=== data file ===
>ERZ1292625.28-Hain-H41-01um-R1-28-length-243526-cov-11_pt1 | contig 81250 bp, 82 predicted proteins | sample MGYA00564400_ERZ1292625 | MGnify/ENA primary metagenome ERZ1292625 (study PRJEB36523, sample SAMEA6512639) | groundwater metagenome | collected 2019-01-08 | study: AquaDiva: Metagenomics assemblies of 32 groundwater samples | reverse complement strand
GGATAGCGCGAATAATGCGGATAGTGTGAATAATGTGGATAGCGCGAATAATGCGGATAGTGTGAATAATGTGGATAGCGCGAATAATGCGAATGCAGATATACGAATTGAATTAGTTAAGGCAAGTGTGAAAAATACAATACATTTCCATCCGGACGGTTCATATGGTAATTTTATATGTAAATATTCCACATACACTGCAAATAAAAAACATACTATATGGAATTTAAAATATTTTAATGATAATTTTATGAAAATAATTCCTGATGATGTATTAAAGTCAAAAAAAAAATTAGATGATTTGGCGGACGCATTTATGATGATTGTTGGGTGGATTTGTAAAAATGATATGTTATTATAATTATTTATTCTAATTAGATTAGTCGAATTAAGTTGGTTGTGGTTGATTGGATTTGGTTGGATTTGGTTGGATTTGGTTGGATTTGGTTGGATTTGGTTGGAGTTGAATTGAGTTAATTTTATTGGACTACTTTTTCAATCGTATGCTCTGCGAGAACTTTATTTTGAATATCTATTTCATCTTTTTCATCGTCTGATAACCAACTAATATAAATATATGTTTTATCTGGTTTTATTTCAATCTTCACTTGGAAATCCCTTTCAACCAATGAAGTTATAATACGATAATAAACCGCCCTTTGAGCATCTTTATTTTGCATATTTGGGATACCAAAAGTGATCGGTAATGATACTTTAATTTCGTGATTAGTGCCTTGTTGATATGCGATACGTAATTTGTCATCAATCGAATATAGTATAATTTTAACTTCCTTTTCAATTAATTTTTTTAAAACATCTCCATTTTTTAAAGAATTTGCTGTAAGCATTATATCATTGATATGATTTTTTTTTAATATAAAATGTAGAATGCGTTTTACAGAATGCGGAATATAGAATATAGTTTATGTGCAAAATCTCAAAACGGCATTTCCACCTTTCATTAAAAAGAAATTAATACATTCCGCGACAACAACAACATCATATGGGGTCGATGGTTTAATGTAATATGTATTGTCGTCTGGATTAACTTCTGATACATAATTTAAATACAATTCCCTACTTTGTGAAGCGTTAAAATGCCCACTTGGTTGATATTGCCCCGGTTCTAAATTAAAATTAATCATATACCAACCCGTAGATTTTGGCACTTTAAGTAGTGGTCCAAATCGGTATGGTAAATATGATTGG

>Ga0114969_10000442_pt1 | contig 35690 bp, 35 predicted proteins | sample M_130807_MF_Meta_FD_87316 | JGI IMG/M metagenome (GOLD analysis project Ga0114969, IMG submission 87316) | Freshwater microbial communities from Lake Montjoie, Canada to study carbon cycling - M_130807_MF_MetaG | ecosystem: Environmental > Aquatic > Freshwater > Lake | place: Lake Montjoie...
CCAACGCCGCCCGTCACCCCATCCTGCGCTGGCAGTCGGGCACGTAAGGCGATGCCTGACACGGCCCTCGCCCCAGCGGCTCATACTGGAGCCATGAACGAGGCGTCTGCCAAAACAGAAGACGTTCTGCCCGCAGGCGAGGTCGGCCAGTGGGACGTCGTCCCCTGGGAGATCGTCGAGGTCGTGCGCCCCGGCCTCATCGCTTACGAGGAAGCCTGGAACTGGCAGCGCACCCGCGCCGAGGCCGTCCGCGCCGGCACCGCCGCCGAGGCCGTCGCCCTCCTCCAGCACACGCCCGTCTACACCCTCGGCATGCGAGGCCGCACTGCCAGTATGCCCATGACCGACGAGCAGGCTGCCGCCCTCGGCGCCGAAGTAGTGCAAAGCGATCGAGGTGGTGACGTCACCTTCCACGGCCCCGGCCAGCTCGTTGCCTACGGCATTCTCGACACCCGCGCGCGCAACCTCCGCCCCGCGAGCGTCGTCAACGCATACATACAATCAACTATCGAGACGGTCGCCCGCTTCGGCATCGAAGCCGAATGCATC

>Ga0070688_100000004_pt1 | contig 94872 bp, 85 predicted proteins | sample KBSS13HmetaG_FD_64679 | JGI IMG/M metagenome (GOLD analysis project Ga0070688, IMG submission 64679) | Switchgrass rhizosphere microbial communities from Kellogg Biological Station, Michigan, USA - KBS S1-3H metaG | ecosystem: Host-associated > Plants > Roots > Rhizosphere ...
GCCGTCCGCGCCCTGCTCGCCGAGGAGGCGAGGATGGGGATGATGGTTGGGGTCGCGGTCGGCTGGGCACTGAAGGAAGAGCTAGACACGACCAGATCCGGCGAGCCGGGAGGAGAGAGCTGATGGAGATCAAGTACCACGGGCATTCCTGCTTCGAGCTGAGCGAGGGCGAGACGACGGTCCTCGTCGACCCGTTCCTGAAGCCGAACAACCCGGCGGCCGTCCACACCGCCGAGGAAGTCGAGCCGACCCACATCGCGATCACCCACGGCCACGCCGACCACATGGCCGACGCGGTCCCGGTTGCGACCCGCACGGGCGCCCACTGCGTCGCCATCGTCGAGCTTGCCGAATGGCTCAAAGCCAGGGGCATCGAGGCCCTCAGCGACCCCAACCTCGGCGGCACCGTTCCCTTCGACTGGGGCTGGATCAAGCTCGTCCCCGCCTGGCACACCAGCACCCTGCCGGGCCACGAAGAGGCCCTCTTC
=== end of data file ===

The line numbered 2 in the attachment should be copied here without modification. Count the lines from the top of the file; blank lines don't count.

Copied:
GGATAGCGCGAATAATGCGGATAGTGTGAATAATGTGGATAGCGCGAATAATGCGGATAGTGTGAATAATGTGGATAGCGCGAATAATGCGAATGCAGATATACGAATTGAATTAGTTAAGGCAAGTGTGAAAAATACAATACATTTCCATCCGGACGGTTCATATGGTAATTTTATATGTAAATATTCCACATACACTGCAAATAAAAAACATACTATATGGAATTTAAAATATTTTAATGATAATTTTATGAAAATAATTCCTGATGATGTATTAAAGTCAAAAAAAAAATTAGATGATTTGGCGGACGCATTTATGATGATTGTTGGGTGGATTTGTAAAAATGATATGTTATTATAATTATTTATTCTAATTAGATTAGTCGAATTAAGTTGGTTGTGGTTGATTGGATTTGGTTGGATTTGGTTGGATTTGGTTGGATTTGGTTGGATTTGGTTGGAGTTGAATTGAGTTAATTTTATTGGACTACTTTTTCAATCGTATGCTCTGCGAGAACTTTATTTTGAATATCTATTTCATCTTTTTCATCGTCTGATAACCAACTAATATAAATATATGTTTTATCTGGTTTTATTTCAATCTTCACTTGGAAATCCCTTTCAACCAATGAAGTTATAATACGATAATAAACCGCCCTTTGAGCATCTTTATTTTGCATATTTGGGATACCAAAAGTGATCGGTAATGATACTTTAATTTCGTGATTAGTGCCTTGTTGATATGCGATACGTAATTTGTCATCAATCGAATATAGTATAATTTTAACTTCCTTTTCAATTAATTTTTTTAAAACATCTCCATTTTTTAAAGAATTTGCTGTAAGCATTATATCATTGATATGATTTTTTTTTAATATAAAATGTAGAATGCGTTTTACAGAATGCGGAATATAGAATATAGTTTATGTGCAAAATCTCAAAACGGCATTTCCACCTTTCATTAAAAAGAAATTAATACATTCCGCGACAACAACAACATCATATGGGGTCGATGGTTTAATGTAATATGTATTGTCGTCTGGATTAACTTCTGATACATAATTTAAATACAATTCCCTACTTTGTGAAGCGTTAAAATGCCCACTTGGTTGATATTGCCCCGGTTCTAAATTAAAATTAATCATATACCAACCCGTAGATTTTGGCACTTTAAGTAGTGGTCCAAATCGGTATGGTAAATATGATTGG